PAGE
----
UK Foreign Secretary Philip Hammond branded the ruling "ridiculous"
WikiLeaks founder Julian Assange has said a UN panel ruling that his stay in a London embassy amounts to arbitrary detention is "vindication".
Mr Assange has been holed up in the Ecuadorian embassy in London since June 2012 having been granted political asylum.
The UK has maintained it will arrest the 44-year-old should he leave the embassy - and then extradite him to Sweden, where he faces a rape claim.
But the UN Working Group on Arbitrary Detention said he was in effect being unlawfully detained and he should be granted his freedom and the right to claim compensation.
But UK Foreign Secretary Philip Hammond branded the ruling "ridiculous" and said the 44-year-old campaigner is a "fugitive from justice".
Speaking by video link from inside the embassy, Mr Assange called on the UK and Sweden to abide by the panel's decision.
He claimed the ruling was "settled law" and warned the two countries would face diplomatic consequences if they did not withdraw the threat of arrest.
Mr Assange accused Mr Hammond of "insulting the UN" and said: "I found those comments to be beneath the stature that a foreign secretary should express in this situation".
Seong-Phil Hong, who currently heads the UN expert panel, said: "The Working Group on Arbitrary Detention considers that the various forms of deprivation of liberty to which Julian Assange has been subjected constitute a form of arbitrary detention".
"The Working Group maintains that the arbitrary detention of Mr. Assange should be brought to an end, that his physical integrity and freedom of movement be respected, and that he should be entitled to an enforceable right to compensation".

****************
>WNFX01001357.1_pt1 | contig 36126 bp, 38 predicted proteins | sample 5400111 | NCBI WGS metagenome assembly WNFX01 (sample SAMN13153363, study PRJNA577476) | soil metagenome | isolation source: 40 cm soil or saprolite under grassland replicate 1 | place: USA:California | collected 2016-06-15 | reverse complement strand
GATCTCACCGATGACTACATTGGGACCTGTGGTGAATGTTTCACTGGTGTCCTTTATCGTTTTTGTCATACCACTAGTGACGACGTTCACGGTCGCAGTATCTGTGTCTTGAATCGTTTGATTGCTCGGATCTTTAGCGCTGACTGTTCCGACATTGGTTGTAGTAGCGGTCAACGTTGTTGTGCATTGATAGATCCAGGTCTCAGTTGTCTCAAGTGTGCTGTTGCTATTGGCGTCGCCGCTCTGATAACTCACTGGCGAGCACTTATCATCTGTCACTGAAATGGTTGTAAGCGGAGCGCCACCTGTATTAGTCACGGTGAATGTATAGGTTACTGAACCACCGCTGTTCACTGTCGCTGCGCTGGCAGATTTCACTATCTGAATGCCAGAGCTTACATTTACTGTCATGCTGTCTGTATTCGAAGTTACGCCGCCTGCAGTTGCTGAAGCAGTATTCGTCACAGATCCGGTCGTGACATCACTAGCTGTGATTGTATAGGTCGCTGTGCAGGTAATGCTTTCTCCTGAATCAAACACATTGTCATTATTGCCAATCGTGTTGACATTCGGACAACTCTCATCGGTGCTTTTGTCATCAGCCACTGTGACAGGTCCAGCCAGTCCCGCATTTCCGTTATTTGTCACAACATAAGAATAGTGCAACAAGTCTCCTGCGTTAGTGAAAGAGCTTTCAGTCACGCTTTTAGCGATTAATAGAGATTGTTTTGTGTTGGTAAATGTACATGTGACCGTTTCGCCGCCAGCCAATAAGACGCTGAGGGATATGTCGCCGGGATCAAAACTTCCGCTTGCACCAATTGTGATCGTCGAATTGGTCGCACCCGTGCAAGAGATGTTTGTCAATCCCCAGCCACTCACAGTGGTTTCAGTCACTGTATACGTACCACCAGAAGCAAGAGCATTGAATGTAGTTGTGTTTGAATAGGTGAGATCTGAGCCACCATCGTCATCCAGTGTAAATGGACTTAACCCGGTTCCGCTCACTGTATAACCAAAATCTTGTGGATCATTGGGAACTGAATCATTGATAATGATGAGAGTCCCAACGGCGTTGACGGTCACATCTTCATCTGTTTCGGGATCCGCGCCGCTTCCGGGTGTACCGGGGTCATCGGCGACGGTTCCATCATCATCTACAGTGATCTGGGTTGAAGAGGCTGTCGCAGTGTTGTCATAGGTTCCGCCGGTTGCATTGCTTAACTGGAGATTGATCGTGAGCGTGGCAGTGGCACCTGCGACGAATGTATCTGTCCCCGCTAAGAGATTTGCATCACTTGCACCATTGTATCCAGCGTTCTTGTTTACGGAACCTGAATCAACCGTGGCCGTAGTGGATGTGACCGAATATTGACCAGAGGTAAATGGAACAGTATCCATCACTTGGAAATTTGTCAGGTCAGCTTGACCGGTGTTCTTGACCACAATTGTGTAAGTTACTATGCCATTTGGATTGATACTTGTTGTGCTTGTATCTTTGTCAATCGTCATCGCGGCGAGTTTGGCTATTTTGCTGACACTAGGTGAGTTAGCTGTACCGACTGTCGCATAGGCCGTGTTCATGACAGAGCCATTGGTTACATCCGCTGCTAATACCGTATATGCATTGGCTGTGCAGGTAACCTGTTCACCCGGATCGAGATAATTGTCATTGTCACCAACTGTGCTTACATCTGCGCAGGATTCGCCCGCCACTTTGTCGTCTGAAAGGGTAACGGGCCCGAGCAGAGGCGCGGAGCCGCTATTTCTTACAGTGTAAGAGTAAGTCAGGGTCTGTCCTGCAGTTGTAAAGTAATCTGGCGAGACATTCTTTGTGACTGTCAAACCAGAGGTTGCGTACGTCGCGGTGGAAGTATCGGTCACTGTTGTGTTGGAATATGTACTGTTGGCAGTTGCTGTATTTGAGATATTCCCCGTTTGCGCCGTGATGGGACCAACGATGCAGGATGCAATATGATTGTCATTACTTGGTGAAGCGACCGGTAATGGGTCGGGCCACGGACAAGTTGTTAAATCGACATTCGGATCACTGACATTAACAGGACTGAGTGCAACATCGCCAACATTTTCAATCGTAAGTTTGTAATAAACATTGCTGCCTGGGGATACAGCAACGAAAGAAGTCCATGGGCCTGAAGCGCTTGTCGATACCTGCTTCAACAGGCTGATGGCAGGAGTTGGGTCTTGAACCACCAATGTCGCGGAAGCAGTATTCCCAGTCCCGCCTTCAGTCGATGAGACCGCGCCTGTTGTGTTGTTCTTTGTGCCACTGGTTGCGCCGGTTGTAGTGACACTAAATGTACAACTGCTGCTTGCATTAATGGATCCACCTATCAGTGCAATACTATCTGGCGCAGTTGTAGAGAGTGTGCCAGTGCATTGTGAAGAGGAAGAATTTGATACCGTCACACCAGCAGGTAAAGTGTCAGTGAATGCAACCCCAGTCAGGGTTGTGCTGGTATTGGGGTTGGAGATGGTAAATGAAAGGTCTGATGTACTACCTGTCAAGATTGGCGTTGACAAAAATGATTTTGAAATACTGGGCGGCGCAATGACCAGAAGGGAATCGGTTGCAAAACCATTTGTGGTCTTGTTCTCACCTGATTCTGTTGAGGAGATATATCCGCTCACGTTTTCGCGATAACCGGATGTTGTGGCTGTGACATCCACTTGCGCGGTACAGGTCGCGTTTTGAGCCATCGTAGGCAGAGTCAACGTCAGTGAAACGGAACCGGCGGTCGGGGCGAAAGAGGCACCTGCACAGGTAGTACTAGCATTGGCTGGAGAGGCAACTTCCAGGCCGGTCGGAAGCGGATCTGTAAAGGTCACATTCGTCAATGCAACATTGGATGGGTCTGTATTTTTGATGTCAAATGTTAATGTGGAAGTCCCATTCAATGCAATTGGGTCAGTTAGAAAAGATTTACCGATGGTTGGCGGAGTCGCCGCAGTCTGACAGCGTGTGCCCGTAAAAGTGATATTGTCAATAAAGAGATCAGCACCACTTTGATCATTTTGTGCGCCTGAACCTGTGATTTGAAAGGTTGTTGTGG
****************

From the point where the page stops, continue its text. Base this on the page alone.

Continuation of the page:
The panel's Ukrainian member Vladimir Tochilovsky disagreed with his colleagues - saying the embassy should not be considered a place of detention as Mr Assange fled bail and chose to stay there to evade arrest.
He said the ruling "raises serious questions as to the scope of the mandate of the Working Group"
The panel's findings are not legally binding, but can be used to put pressure on states in human rights cases.
Christophe Peschoux, a senior official at the Office of the High Commissioner for Human Rights, insisted the decision was "in effect" legally binding because is based on international human rights law.
The British government said it would "formally contest" the UN panel's finding, while Swedish prosecutors have said the ruling would have no impact on their investigation.
A UK Foreign Office spokesman said: "This changes nothing. We completely reject any claim that Julian Assange is a victim of arbitrary detention. The UK has already made clear to the UN that we will formally contest the working group's opinion".
British Human Rights Minister Dominic Raab said he had considered the report carefully but it "had the facts upside down".
The Australian fears Sweden could hand him over to US authorities for prosecution over the disclosure of classified military and diplomatic documents by WikiLeaks in 2010.
The Swedish government repeated its position on Friday that Mr Assange would not risk being sent to the US and there had been no extradition request relating to him.